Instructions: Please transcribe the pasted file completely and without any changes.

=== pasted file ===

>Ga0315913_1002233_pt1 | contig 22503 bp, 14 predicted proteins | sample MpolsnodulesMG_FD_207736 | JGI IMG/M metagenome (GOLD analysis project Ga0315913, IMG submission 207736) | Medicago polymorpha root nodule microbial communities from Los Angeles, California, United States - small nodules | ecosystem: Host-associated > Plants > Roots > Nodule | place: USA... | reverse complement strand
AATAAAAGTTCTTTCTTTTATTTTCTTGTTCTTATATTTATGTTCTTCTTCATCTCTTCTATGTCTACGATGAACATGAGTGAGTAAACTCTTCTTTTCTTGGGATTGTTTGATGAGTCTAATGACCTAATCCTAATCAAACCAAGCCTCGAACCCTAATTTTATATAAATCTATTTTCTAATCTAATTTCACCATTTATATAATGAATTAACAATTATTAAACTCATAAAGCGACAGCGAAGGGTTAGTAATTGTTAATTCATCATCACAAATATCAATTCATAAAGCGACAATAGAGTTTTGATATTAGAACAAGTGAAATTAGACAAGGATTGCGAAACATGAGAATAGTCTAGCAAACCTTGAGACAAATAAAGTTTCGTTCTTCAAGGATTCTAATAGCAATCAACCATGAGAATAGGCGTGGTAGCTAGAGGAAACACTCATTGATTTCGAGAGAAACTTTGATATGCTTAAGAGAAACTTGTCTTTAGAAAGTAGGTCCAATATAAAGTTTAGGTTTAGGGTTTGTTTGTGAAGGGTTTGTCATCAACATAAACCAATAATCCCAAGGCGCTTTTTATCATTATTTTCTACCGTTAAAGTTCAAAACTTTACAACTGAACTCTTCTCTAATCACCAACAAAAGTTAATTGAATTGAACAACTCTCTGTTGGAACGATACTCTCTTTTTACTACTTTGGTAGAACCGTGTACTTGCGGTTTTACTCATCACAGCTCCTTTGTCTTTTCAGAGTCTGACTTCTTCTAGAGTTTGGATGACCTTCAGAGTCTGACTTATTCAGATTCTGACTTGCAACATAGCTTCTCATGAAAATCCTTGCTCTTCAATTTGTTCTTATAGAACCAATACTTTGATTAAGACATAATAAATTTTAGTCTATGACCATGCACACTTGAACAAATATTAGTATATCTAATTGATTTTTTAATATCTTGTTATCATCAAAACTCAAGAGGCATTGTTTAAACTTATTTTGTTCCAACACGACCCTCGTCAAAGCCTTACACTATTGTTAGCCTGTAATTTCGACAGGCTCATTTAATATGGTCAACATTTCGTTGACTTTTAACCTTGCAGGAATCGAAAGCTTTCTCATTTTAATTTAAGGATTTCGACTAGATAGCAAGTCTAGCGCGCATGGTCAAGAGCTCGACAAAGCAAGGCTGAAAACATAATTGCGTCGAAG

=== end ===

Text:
>Ga0315913_1002233_pt1 | contig 22503 bp, 14 predicted proteins | sample MpolsnodulesMG_FD_207736 | JGI IMG/M metagenome (GOLD analysis project Ga0315913, IMG submission 207736) | Medicago polymorpha root nodule microbial communities from Los Angeles, California, United States - small nodules | ecosystem: Host-associated > Plants > Roots > Nodule | place: USA... | reverse complement strand
AATAAAAGTTCTTTCTTTTATTTTCTTGTTCTTATATTTATGTTCTTCTTCATCTCTTCTATGTCTACGATGAACATGAGTGAGTAAACTCTTCTTTTCTTGGGATTGTTTGATGAGTCTAATGACCTAATCCTAATCAAACCAAGCCTCGAACCCTAATTTTATATAAATCTATTTTCTAATCTAATTTCACCATTTATATAATGAATTAACAATTATTAAACTCATAAAGCGACAGCGAAGGGTTAGTAATTGTTAATTCATCATCACAAATATCAATTCATAAAGCGACAATAGAGTTTTGATATTAGAACAAGTGAAATTAGACAAGGATTGCGAAACATGAGAATAGTCTAGCAAACCTTGAGACAAATAAAGTTTCGTTCTTCAAGGATTCTAATAGCAATCAACCATGAGAATAGGCGTGGTAGCTAGAGGAAACACTCATTGATTTCGAGAGAAACTTTGATATGCTTAAGAGAAACTTGTCTTTAGAAAGTAGGTCCAATATAAAGTTTAGGTTTAGGGTTTGTTTGTGAAGGGTTTGTCATCAACATAAACCAATAATCCCAAGGCGCTTTTTATCATTATTTTCTACCGTTAAAGTTCAAAACTTTACAACTGAACTCTTCTCTAATCACCAACAAAAGTTAATTGAATTGAACAACTCTCTGTTGGAACGATACTCTCTTTTTACTACTTTGGTAGAACCGTGTACTTGCGGTTTTACTCATCACAGCTCCTTTGTCTTTTCAGAGTCTGACTTCTTCTAGAGTTTGGATGACCTTCAGAGTCTGACTTATTCAGATTCTGACTTGCAACATAGCTTCTCATGAAAATCCTTGCTCTTCAATTTGTTCTTATAGAACCAATACTTTGATTAAGACATAATAAATTTTAGTCTATGACCATGCACACTTGAACAAATATTAGTATATCTAATTGATTTTTTAATATCTTGTTATCATCAAAACTCAAGAGGCATTGTTTAAACTTATTTTGTTCCAACACGACCCTCGTCAAAGCCTTACACTATTGTTAGCCTGTAATTTCGACAGGCTCATTTAATATGGTCAACATTTCGTTGACTTTTAACCTTGCAGGAATCGAAAGCTTTCTCATTTTAATTTAAGGATTTCGACTAGATAGCAAGTCTAGCGCGCATGGTCAAGAGCTCGACAAAGCAAGGCTGAAAACATAATTGCGTCGAAG